Christine is a classroom trainer working mainly with Customer Service people in her company. When she first started, she used to stick slavishly to her notes and her timing and wondered why her pupils failed to perform well in the questionnaire at the conclusion of the course. One day a pupil asked her a question and she used a story from her own experience and this prompted more questions from the rest of the class who suddenly showed renewed interest. That night she started rewriting her material including stories from her days in the field.
The effect on the following workshops was awesome and the results at the end and in the field were greatly improved. Somebody then told her she was using scenario-based training so she did some research to see how she could improve her performance, and found that it was equally successful for e-learning design. Here are some thoughts on how it works:
- When you write a scenario for learning, you need a few essential elements, a leading character, his or her goal, some challenges to face. The main character should be someone your learners can identify with.
- Learners should see a bit of themselves in the lead character. When they identify with the lead character, they will probably be emotionally invested in the character succeeding.
- The context in which the scenario is based. This is often implied by the training objective. The context isn’t just shared with words. When you add a photo background for a scenario-based learning, you show learners the context rather than telling them.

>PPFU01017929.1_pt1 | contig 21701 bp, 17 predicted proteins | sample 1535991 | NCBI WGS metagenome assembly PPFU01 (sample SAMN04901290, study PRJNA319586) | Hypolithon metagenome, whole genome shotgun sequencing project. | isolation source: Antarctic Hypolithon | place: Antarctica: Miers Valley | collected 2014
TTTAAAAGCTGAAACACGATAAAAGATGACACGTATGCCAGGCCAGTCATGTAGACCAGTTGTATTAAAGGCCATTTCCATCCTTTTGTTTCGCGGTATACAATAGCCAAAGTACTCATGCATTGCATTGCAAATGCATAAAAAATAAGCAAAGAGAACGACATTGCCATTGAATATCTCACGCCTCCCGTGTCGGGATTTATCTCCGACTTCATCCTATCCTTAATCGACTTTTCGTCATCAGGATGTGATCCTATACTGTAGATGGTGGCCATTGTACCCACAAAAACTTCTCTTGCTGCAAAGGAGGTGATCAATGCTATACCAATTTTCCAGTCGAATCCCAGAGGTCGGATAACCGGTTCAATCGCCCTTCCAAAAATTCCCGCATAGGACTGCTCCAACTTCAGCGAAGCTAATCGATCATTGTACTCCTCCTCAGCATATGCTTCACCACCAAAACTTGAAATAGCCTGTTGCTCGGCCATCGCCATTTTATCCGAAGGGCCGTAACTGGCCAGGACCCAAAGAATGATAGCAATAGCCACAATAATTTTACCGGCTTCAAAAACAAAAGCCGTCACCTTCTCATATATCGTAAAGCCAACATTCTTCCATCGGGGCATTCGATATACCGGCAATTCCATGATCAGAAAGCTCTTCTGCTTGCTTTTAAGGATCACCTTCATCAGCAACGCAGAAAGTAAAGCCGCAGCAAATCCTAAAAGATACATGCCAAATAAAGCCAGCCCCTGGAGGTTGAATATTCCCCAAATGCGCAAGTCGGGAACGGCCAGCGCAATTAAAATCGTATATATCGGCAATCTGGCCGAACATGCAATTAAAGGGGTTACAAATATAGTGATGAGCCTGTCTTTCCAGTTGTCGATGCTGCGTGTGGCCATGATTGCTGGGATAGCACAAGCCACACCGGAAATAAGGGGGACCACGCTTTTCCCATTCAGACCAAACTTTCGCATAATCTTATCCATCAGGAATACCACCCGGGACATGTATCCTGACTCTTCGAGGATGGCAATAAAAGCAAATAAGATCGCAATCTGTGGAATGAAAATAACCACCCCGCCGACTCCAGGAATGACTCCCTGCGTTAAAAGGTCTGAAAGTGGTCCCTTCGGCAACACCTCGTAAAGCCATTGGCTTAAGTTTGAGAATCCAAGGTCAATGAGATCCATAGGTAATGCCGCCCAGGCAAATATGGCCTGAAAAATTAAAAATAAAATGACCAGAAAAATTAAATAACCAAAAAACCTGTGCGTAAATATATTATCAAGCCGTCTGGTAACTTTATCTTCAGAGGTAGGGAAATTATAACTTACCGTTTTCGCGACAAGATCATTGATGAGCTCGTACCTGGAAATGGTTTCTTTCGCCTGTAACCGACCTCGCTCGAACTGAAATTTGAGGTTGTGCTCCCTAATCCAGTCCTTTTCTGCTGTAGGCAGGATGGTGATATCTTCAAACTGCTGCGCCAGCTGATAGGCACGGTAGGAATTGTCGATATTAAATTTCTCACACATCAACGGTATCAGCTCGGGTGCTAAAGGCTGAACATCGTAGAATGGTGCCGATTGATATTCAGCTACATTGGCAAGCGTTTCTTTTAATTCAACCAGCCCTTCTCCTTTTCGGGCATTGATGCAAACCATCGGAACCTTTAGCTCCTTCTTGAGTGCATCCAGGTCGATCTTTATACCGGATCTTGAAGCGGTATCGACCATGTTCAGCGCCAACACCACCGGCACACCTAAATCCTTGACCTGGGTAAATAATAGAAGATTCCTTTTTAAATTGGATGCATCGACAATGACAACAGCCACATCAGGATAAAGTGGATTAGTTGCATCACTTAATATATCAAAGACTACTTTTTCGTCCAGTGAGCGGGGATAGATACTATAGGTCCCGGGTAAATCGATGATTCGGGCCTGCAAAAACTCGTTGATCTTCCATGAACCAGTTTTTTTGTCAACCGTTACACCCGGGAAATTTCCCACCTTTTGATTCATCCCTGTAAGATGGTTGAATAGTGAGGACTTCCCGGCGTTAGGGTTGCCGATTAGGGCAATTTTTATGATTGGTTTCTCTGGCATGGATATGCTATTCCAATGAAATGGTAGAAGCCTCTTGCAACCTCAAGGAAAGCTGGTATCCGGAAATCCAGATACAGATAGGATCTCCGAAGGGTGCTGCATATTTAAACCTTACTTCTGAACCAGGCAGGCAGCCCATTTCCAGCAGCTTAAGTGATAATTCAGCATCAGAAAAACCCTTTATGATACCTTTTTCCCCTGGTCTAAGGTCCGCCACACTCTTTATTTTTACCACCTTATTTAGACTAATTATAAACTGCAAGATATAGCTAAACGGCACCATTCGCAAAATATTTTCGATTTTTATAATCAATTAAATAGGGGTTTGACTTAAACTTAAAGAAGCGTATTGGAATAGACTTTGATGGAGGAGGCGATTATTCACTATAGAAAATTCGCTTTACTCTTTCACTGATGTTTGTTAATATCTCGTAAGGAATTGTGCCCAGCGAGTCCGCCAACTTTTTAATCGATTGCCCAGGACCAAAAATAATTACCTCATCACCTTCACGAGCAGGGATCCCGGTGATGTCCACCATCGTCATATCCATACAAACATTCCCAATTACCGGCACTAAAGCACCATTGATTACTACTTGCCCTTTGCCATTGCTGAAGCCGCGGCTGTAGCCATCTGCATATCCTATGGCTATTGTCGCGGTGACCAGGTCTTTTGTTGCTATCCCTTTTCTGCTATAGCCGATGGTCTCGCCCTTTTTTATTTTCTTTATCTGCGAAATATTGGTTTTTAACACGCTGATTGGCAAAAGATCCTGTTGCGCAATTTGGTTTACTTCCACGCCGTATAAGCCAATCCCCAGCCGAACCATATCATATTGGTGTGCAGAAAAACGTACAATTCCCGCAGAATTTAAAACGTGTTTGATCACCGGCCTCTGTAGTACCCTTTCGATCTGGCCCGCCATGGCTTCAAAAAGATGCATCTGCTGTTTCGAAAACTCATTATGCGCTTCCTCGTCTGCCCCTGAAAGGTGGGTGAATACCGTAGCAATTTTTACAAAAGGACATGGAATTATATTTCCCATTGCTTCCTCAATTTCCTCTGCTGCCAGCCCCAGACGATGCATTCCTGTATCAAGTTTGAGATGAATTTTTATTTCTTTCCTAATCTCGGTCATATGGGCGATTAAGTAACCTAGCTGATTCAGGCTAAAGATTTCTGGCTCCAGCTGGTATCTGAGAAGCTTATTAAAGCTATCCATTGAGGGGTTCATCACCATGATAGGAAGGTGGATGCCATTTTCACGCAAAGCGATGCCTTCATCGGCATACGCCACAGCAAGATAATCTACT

- Next, your main character needs a challenge. This provides a decision point for the learners. The challenges are where the learning happens. Examples are – faulty technology, impatient Customers, non-performance by a team member or a limited budget.
- Common mistakes are good challenges to include. If sales reps leave out a section of their product presentation, include that in the scenario. Give the learners a choice to make a recommendation or not.
- You might also include challenges that happen less often but are critical to get right. Sales reps seldom have to deal with dangerously angry Customers, but it doesn’t hurt to consider this situation.
- The learner must know the consequences of their decision. This is made possible in the Modlettes ‘learning quiz’ where there is the facility to comment on each of the four options. A Customer threatens to go to a competitor, the technology continues to malfunction, the counselling fails to improve performance or you run out of budget.
- Show learners the consequences of less than optimal answers rather than just telling them.
So there you have it, the four C’s of scenario based learning: